Even with access to sexual healthcare through Planned Parenthood, not having insurance still leaves me in a precarious position in terms of general sickness and health issues. In my position, being sick rarely means a trip to the doctor, unless there is something seriously wrong. This means that I will often hold off on seeking care until I am nearly disabled by whatever sickness I have and, even then, will not seek help unless I am pretty certain that the illness requires antibiotics. Instead, most illnesses involve a lot of googling, a lot of self medication and a lot of hoping that I am not further damaging myself. The only time I will immediately seek medical care is when I am certain that I’ve got a urinary tract infection, as those absolutely cannot be effectively treated by any home remedy and can progress into sepsis or kidney infections.

In those rare situations where I must seek medical attention, I am often at a loss for what to do. You see, most primary care doctors won’t keep a self paying patient because there is too much risk of unpaid services. Without a primary care doctor, I am often given two options. I can spend an entire day and a month’s salary at the emergency room, or I can utilize an urgent care center.

Whenever the option exists, I use the urgent care center to avoid taking up the time of emergency room staff and incurring the ridiculous cost of being seen in a hospital. Again, I am grateful that such places exist, but using one is not a comfortable experience at all. As with Planned Parenthood, I must redo a full patient history every time I am seen. This means, again, spending hours in a waiting room and constantly having to repeat that I am self paying. Often just those very words are enough to cause the staff’s attitudes to change ever so slightly. Depending on the staff member, I have received everything from lectures on the importance of health insurance to pitying glances in the waiting room and downright degradation in the exam room. Because these centers are often staffed by students who perform all initial consultations, I have been lectured on eating disorders, been told that the student examining me is “certain” that I am sexually promiscuous based on my tattoos, been warmed that my seasonal congestion is a sign of AIDS and been prescribed medication that I am deathly allergic to, despite having clearly marked the allergy on my intake forms. All of these snafus could have easily been avoided if being a self paying patient wasn’t seen as akin to being uneducated or unemployed.

Furthermore, they could all be avoided if I had the ability to have one primary care doctor who I see repeatedly. Having a consistent doctor would mean the world to me as it would mean that I did not have to jump through hoops, be embarrassed, degraded or talked down to, whenever I am in the already frightening position of being sick. It would also mean that I would have access to preventative care and advice beyond the realm of WebMD.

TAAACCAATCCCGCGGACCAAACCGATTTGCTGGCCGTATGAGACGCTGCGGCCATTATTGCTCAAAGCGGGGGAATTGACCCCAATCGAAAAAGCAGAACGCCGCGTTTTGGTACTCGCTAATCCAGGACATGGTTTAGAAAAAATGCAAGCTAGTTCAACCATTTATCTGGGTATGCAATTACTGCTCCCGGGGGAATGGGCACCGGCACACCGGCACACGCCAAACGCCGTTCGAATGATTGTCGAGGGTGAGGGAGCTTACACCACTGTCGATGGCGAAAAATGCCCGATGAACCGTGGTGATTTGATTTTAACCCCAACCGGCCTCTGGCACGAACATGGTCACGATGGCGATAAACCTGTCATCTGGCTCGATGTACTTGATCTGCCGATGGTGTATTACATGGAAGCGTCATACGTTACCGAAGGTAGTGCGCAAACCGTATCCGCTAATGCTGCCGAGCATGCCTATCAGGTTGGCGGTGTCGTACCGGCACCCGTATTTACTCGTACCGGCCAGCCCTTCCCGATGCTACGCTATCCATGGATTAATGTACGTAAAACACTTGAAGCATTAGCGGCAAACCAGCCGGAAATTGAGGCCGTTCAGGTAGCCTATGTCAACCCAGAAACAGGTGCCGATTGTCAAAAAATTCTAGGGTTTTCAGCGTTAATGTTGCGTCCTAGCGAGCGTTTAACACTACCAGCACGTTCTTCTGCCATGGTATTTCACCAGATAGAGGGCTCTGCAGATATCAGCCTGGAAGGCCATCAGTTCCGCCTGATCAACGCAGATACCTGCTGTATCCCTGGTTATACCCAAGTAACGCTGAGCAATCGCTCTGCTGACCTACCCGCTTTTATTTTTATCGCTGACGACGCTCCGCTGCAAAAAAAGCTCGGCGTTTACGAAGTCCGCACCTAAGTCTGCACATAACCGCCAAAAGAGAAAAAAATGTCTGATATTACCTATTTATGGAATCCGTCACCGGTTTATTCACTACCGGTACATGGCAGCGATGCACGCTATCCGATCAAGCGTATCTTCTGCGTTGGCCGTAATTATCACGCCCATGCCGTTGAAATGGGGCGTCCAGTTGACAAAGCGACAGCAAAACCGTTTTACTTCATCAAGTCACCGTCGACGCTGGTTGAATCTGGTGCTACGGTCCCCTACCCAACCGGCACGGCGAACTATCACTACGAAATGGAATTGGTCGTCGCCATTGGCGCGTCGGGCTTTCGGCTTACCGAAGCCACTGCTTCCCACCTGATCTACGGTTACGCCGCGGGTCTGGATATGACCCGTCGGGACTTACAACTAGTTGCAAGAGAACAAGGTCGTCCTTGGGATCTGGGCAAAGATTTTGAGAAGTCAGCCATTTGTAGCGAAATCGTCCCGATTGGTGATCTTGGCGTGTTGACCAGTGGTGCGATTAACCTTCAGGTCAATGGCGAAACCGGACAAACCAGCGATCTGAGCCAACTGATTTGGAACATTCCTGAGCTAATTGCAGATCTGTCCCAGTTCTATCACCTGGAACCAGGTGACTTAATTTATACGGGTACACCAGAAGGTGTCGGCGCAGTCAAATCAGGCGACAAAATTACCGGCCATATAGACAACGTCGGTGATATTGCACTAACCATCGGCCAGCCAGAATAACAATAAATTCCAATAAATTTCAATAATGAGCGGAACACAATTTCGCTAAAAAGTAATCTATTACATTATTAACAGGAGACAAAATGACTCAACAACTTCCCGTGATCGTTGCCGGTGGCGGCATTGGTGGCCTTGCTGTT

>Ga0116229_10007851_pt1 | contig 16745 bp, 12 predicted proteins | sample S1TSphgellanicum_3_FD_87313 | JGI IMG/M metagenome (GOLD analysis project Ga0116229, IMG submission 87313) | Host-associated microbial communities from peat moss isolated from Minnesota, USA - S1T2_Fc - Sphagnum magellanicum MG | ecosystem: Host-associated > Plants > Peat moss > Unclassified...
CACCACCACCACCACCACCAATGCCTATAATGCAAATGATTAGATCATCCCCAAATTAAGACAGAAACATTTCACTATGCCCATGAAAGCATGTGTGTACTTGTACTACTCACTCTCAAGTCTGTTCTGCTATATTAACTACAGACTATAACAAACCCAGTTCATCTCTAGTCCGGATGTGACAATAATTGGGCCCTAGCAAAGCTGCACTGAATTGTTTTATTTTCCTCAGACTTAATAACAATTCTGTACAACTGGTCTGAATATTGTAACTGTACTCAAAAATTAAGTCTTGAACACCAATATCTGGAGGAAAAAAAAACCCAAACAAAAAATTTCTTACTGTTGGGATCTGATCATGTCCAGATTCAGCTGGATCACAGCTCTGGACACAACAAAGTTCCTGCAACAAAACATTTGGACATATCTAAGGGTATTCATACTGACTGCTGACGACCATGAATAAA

Unfortunately, given our current system, this will not be possible until I am employed by a company which provides decent care, or the system is massively reformed to address the stranglehold which drug manufacturers and insurance companies have on the system. As one doctor recently explained to me, the current system has doctors answering to insurers and drug companies exploiting this fact by offering samples under the table in order to convince doctors to prescribe their drugs. This means that a doctor with a private practice must justify every service he or she performs to the patient’s insurance company before he or she justifies it to the patient. It also means that it is not in a doctor’s best interest to make services affordable to self paying patients as it takes money out of the pockets of the very insurance companies which pay most of their salaries. Often, giving away those free samples from drug reps is the only way for a doctor to circumvent this. In other words, most doctors have their hands tied in terms of being able to provide service as they see fit and this leaves many patients with less autonomy than they should have.

I know the healthcare debate is shrill and fully loaded for every American, but I also think that we have become so lost in the sound and the fury or it all that we may have forgotten who really is affected by the way our current system operates. This is not to say that I am looking for a handout, or, as one Planned Parenthood receptionist recently inferred, crying “poor” in order to exploit the system. On the contrary, I am looking for a reform which will remove the power over our well being from the hands of the insurance and drug companies and return to its rightful place in the hands of each American citizen and their respective caregivers. I only hope that whatever happens in 2014 makes that more possible than it is at this point.